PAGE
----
Behaviourism – Rough notes on role in elearning – H817 Activity 10

Behaviourism ratThese are my rough notes on the area of Behaviourism as a theory for learning. On the H817 course I am studying, our tutor group, was split into three and we were asked to consider strengths, weaknesses and applications to eLearning of one of the three classic areas of learning/development.

Skinner discussing his ideas:

Thorndike and his ideas

Strengths

Many of the concepts are relevant to learning:

Controlling environment (Skinner): The environment a person is placed in and how that environment forces them to interact has an impact on their learning. USE Design and develop learning to reinforce positively the learning process.

Shaping (Skiner): Change in reward and therefore behaviour is gradually adjusted over time to create a new form or target behaviour. USE: The concept of baby steps and small adjustments are impacted by this idea.

Isolating behaviour or Reductionism (Skinner): Single out individual behaviour and focus on changing one thing at a time. USE: Quite common in learning, particularly around mechanistic processes i.e. IT usage. Also connects to the ideas of mini habits, a simple single thing that can be changes is more powerful than a whole, where nothing changes.

Law of effect (Thorndike): Any behaviour that is followed by pleasent conseuences is likely to be repeated and any behaviour followed by unpleasent consequences is likely to be stopped. USE: In design and delivery of courses to esure positive reinforcement. Gamification is based around of this concept.

Whilst the animal experiments that are connected to this approach to changes are horrid, they have supported new ways of managing personal change and are a foundation for behaviour therapy and modification.

Weaknesses

Complexity: Human beings of all ages are significantly more complex than a range of animals that have been used in experiments. This means that the application of the concepts may only have partial success or impact.

Learning: Animals are unable to remember or think about their experiences. They also lack patience and self comfort which are also essential to learning. Humans are able to learn and reflect on past experience.

Insight – Humans are able to have flashes of insight and this comes from a lifetime of learning. Clearly not currently occurring in animals.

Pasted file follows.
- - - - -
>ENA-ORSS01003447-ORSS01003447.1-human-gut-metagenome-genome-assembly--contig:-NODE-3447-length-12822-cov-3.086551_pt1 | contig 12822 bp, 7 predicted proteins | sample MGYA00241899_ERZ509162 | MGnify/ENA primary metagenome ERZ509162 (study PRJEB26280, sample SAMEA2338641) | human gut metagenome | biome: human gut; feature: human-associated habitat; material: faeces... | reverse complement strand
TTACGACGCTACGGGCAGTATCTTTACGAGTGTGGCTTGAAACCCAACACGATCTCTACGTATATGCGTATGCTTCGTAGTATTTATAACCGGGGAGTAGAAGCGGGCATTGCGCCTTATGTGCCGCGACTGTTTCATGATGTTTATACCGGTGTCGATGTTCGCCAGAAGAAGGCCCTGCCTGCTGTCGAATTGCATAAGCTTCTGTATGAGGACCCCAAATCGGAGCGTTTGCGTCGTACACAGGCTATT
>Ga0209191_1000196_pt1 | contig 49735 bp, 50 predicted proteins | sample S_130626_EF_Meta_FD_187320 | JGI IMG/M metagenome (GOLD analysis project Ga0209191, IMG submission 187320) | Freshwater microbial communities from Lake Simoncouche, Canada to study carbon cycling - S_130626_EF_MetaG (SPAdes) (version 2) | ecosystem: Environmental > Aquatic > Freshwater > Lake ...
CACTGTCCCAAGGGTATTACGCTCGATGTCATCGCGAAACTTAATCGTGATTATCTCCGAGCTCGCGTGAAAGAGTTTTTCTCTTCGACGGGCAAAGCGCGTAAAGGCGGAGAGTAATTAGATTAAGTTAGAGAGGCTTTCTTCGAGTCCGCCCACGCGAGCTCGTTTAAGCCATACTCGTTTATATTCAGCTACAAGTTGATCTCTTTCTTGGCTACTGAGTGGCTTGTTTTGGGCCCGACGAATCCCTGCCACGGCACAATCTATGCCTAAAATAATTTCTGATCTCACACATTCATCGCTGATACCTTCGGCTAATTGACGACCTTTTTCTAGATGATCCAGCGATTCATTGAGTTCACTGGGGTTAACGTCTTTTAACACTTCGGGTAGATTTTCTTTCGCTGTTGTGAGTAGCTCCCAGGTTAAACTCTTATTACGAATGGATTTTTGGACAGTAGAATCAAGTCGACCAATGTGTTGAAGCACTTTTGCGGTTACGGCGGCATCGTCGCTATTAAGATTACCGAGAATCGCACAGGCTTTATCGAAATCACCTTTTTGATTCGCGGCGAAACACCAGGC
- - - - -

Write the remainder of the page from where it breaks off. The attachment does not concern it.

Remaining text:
Beyond behaviour – A lot of the work around this area is pure behaviour change. Learning exists though to impact a person in many ways. Vroom’s Taxonomy of learning shows this:

Taxonomy of learning

At the end of the day, no one model or area of practice explains everything.

How does it exist in the understanding of elearning

Most of the elements of behaviourism are, in my experience, seen in the way learning has been developed over time. Elements of the strengths can be used to support elearning: positive reinforcement, baby steps, simplified design and positive learning environments are the key ones that come to mind.

References:

I tend to link in posts directly. Here are some of the things I dead as part of this work:

http://www.simplypsychology.org/behaviorism.html

Strengths and Limitations of Behaviorism for Human Learning

https://reynaldojrflores.wordpress.com/2013/06/23/224/http://www.education.com/reference/article/behaviorism/

http://292011519.weebly.com/reflection-of-behaviorism-theory.html

https://ci484-learning-technologies.wikispaces.com/Behaviorism,+Cognitivism,+Constructivism+%26+Connectivism

A little light reading from HERE:

Bandura, A. (1977). Social learning theory. Englewood Cliffs, NJ: Prentice Hall.

Ferster, C. B., & Skinner, B. F. (1957). Schedules of reinforcement.

Kohler, W. (1924). The mentality of apes. London: Routledge & Kegan Paul.

Skinner, B. F. (1938). The Behavior of organisms: An experimental analysis. New York: Appleton-Century.

Skinner, B. F. (1948). Superstition’ in the pigeon. Journal of Experimental Psychology, 38, 168-172.

Skinner, B. F. (1951). How to teach animals. Freeman.

Skinner, B. F. (1953). Science and human behavior. SimonandSchuster.com.

Thorndike, E. L. (1905). The elements of psychology. New York: A. G. Seiler.

Watson, J. B. (1913). Psychology as the Behaviorist views it. Psychological Review, 20, 158–177.

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